Mod bit at 50

A roof system backbone continues to serve the industry well

For decades, polymer-modified bitumen has been a common roofing material used throughout North America. Installed using a torch, asphalt or cold adhesive, polymer-modified bitumen has been used for years by roofing contractors to build durable, weather-resistant low-slope roof systems.

As the material turns 50 years old, I'll review the product's history and preview what's ahead.


Following the long use of built-up roofing (BUR) worldwide, polymer-modified bitumen membranes were created as a soft polymer-asphalt mix identified as atactic polypropylene (APP) by Romolo Gorgati in Italy in 1967. By 1969, polymer-modified bitumen membranes were available in Germany, soon followed by most of Europe. After the oil embargo in 1973, skyrocketing petroleum prices drove the development of polymer-modified bitumen membranes in the U.S. However, these membranes did not come into prominence as a roofing product in the U.S. until the 1980s.

In polymer-modified bitumen, two primary modifiers are used: APP or SBS (styrene butadiene styrene). The basic difference between APP and SBS is APP-modified bitumen is modified with plastic and SBS-modified bitumen is modified with a form of synthetic rubber.

Bitumen displays a thermoplastic quality when softened by heat. Polymer-modified bitumen roof systems include factory-fabricated layers of asphalt that are modified using either rubber (SBS) or plastic (APP) ingredients for increased flexibility combined with a reinforcement for added strength and stability. Bitumen (or asphalt) is a sticky, black and viscous liquid or semisolid form of petroleum. It is found in natural deposits or may be a refined product and is used for roofing and road surfacing.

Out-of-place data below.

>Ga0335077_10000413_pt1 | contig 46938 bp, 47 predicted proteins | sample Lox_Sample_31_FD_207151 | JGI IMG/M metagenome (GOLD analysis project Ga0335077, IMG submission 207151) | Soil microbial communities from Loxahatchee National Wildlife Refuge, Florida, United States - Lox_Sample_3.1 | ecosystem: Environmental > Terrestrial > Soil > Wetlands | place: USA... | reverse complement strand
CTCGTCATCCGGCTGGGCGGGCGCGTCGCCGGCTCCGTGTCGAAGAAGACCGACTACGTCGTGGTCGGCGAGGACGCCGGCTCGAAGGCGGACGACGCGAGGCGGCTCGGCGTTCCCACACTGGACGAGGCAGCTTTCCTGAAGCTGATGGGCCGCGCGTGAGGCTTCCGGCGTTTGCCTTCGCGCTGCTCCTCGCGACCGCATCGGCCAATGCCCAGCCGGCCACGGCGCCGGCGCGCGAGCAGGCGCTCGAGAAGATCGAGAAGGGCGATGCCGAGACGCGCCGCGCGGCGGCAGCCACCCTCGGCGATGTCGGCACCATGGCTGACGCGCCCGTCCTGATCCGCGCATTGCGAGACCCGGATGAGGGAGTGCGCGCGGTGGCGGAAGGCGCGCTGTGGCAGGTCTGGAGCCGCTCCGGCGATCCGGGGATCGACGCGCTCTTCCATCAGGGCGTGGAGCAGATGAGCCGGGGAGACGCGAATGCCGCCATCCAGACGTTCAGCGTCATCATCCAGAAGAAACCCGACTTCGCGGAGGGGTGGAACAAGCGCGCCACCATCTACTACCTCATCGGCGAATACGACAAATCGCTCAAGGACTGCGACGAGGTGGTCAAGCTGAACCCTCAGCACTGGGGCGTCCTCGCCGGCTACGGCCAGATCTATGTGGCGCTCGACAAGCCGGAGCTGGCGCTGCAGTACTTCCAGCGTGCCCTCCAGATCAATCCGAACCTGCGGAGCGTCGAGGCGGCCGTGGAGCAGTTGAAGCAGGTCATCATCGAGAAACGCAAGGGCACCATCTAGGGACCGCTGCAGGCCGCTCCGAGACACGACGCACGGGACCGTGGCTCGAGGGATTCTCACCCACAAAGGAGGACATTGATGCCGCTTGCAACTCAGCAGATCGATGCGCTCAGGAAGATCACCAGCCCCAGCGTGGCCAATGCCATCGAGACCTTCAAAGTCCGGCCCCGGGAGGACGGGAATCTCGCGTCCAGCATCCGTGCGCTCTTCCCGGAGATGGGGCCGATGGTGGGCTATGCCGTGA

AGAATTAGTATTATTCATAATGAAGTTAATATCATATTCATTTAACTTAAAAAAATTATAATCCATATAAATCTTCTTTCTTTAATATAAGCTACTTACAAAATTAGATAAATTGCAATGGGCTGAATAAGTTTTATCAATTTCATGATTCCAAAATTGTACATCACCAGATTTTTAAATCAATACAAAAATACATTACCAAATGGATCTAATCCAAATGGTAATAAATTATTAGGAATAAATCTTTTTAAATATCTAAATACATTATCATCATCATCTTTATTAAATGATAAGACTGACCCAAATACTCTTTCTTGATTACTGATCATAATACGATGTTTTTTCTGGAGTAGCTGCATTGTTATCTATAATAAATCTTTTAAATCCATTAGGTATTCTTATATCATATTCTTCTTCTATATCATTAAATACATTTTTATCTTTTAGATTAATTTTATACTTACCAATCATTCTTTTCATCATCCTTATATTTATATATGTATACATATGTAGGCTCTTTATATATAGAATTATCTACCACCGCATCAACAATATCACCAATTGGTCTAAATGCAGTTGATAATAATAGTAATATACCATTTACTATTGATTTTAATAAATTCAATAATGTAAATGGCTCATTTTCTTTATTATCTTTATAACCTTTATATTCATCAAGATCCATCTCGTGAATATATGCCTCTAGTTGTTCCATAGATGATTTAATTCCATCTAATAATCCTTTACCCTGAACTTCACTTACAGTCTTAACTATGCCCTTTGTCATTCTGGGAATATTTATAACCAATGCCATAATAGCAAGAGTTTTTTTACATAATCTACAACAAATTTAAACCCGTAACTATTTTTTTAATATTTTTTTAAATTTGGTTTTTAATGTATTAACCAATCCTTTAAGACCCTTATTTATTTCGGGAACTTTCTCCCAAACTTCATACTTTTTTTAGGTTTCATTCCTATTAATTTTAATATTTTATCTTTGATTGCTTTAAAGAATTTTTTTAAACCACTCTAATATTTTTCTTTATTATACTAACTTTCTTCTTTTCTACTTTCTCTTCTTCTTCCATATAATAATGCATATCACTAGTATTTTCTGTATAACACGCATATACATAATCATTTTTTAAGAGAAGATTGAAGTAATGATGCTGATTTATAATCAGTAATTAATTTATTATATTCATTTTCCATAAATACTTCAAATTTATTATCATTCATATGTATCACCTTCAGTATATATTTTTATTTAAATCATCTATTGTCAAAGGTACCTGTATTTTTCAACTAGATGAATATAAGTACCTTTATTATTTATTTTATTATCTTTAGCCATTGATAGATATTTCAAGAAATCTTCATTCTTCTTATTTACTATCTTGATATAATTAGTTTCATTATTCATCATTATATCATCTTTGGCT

A variety of reinforcements are used in polymer-modified bitumen, including fiberglass and polyester mats and scrims. Scrim is a reinforcing fabric made from continuous filament yarn in an open-mesh construction.

Polymer-modified bitumen membranes typically are installed as a two- or three-ply (multi-ply) system. The type of modifier used may determine the method of membrane installation—mopped down using hot asphalt or heat-welded to melt the asphalt so it flows onto a substrate. Seams are sealed by the same technique. The membrane system may be held in place on a roof by either adhering or mechanically attaching the base sheet.


Polymer-modified bitumen roof systems preserve most of the advantages of conventional built-up roof membranes, including puncture-resistance and general toughness. According to the Manual of Low-Slope Roof Systems, Fourth Edition, the many advantages of polymer-modified bitumen roof systems add up to a unique versatility that can be considered for a wide range of building uses in reroofing and new construction projects.

Polymer-modified bitumen roof and waterproofing systems are quickly installed, easy to maintain and available with a variety of reflective coatings, according to Whole Building Design Guide's Roofing Systems. Conventional polymer-modified bitumen roof systems typically are hot-mopped similar to traditional BUR systems but also may be applied with a torch. With either installation, the following should be considered:

  • Hot mopping generally is safer and faster than torching.
  • If hot asphalt is required for other roofing operations such as adhering insulation or a base sheet, it is likely more economical to hot mop the cap sheet, as well.
  • Heat welding (also referred to as torch down) can evaporate surface moisture from the bonding area.